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Center of the Earth
Geology

To the Center of the Earth
A new way to dig really deep

A nagging problem for humans, a species that likes to brag about all the distant planets and moons it has surveyed, is that we've never taken a good look right under our noses. The interior of the Earth is tantalizingly close, by cosmic standards, but how do you get there?
 
The deepest oil well penetrates a mere six miles (ten kilometers) into the crust (the center of the Earth is about 4,000 miles [6,000 kilometers] deeper). Russian scientists dug the deepest hole on the planet in Siberia, but bottomed out at about 7.5 miles (12 kilometers) below the surface. The Mohole project, a 1950s-era U.S. plan, called for drilling a hole 25 miles (40 kilometers) down to the Mohorovicic discontinuity, the boundary between the hard rocks of the crust and the gooey mantle. Sadly, the only discontinuity Mohole ever encountered involved government funding.
 
It gets harder and harder to drill deep into the Earth because rocks get softer and softer. Brittle at the surface, rocks become plastic at depth, and the pressure caused by the weight of the overlaying crust—about 52,800 pounds per square inch (3,700 kilograms per square centimeter) at a depth of ten miles (16 kilometers), says drilling consultant William Maurer—collapses deep wells, making further drilling impossible.
 
What little we know about the interior of the Earth (like the fact that there's a crust, a mantle, and a core, or that there aren't mole people down there) comes from indirect evidence, such as the analysis of earthquakes.
 
So maybe it's time for a radical new approach to exploring Earth's interior. Caltech planetary scientist David Stevenson says we should forget about drilling holes. Instead, we should open a crack.
 
Stevenson proposes digging a crack about a half mile (less than one kilometer) long, a yard (about one meter) wide, and a half mile deep (not with a shovel—imagine the back strain) but with an explosion more on the scale of a nuclear bomb. Next, he'd pour a few hundred thousand tons of molten iron into the crack, along with a robotic probe. The iron, denser than the surrounding crust, would migrate downward at about 16 feet (five meters) per second, carrying the probe with it and opening the crack deeper and deeper. The iron blob would drop for about a week and 2,000 miles (3,000 kilometers) to the outer edge of the Earth's core, the probe beaming data to the surface.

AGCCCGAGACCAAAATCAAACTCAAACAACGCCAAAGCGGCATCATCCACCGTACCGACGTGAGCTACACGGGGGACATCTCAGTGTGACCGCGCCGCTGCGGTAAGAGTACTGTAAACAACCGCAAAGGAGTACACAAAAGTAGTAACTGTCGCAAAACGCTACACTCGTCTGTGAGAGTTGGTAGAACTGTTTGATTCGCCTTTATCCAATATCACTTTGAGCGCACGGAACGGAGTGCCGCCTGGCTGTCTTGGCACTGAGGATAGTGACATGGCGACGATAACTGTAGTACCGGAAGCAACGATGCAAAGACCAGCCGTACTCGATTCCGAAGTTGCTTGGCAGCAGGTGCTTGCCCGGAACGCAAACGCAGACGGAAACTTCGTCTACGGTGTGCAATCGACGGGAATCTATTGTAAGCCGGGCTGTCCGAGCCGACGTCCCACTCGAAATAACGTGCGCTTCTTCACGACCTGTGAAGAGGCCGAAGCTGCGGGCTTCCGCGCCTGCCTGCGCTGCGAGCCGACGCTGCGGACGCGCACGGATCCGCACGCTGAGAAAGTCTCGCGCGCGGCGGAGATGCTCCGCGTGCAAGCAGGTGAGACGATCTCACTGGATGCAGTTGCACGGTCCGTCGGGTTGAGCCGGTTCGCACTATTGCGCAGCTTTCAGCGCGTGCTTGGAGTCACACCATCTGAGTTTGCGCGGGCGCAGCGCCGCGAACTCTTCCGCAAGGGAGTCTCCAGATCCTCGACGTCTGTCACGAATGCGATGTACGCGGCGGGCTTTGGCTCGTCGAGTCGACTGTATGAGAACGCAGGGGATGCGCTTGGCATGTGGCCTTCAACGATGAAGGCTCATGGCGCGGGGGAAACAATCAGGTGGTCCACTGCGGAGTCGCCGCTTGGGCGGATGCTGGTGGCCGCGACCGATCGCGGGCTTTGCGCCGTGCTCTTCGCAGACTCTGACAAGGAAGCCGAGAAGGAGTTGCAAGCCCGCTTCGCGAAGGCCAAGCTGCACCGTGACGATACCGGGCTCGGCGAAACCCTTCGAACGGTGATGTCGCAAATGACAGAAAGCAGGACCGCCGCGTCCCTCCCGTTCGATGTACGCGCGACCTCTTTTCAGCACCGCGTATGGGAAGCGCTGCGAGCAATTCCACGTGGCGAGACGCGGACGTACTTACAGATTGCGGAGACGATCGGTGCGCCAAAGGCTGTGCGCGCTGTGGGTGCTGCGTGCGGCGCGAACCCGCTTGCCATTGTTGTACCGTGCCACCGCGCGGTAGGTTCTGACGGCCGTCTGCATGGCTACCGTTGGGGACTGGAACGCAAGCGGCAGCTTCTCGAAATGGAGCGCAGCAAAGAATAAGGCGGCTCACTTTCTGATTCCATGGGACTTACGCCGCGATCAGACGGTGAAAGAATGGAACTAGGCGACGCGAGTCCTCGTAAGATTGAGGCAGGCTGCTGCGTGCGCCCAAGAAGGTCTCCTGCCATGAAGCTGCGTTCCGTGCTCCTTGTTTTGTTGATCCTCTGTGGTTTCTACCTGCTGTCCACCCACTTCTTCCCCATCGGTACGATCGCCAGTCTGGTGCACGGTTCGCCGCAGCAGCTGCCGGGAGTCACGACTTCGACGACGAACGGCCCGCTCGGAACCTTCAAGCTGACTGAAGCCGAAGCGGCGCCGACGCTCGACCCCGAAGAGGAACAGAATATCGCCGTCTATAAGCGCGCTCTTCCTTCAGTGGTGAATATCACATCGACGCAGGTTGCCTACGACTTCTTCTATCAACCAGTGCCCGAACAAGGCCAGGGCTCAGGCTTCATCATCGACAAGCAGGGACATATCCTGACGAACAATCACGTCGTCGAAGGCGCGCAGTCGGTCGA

Stevenson compares his idea to space exploration. "We're going somewhere we haven't been before," he says. "In all likelihood, there will be surprises."
 
This proposal can probably be filed in the drawer marked Ain't Gonna Happen. The probe would have to survive temperatures that would melt pretty much anything. It could get sidetracked if the iron started flowing through preexisting cracks in the Earth. And just think of the environmental impact statement. But Stevenson's idea may inspire a new look at an old problem. Great things can come from what seem like crackpot notions.

—Joel Achenbach
    Washington Post staff writer


Web Links

National Academies: Project Mohole
www7.nationalacademies.org/archives/amsoc.html
Get a brief history of the Mohole Project and see how it led to deep-ocean drilling still being conducted today.

The Mohole Project
scsc.essortment.com/projectmohole_rdry.htm
This site describes how the project came to be and why it ended.

U.S. Department of Energy Geothermal Energy Program
www.eere.energy.gov/geothermal/
Learn about geothermal energy and plans for developing its use more widely.

Geothermal Energy Education Office
geothermal.marin.org/
Everything you'd want to know about geothermal energy is on this site, from geothermal world statistics and maps to names of experts.

More Articles by Joel Achenbach
www.washingtonpost.com/wp-dyn/style/columns/achenbach/
Read some of writer Joel Achenbach's columns for the Washington Post.


Free World Map
Bibliography

Atkin, Ross. "Peek Into the Earth." Christian Science Monitor, November 5, 2002. Available online at www.csmonitor.com/classroom/kidspace/2002/Nov0502.pdf.

Berinstein, Paula. Alternative Energy: Facts, Statistics, and Issues. Oryx Press, 2001.

Gedney, Larry. "The World's Deepest Hole." Alaska Science Forum (July 15, 1985). Available online at
www.gi.alaska.edu/ScienceForum/ASF7/725.html.

Luhr, James. Smithsonian Institution: Earth. DK Publishing, 2003.

Rosen, Jerome. "Deep Drilling: Probing Beneath the Earth's Surface." Mechanical Engineering (June 1991), 70-76.

Vogel, Shawna. Naked Earth: The New Geophysics. Dutton, 1995.




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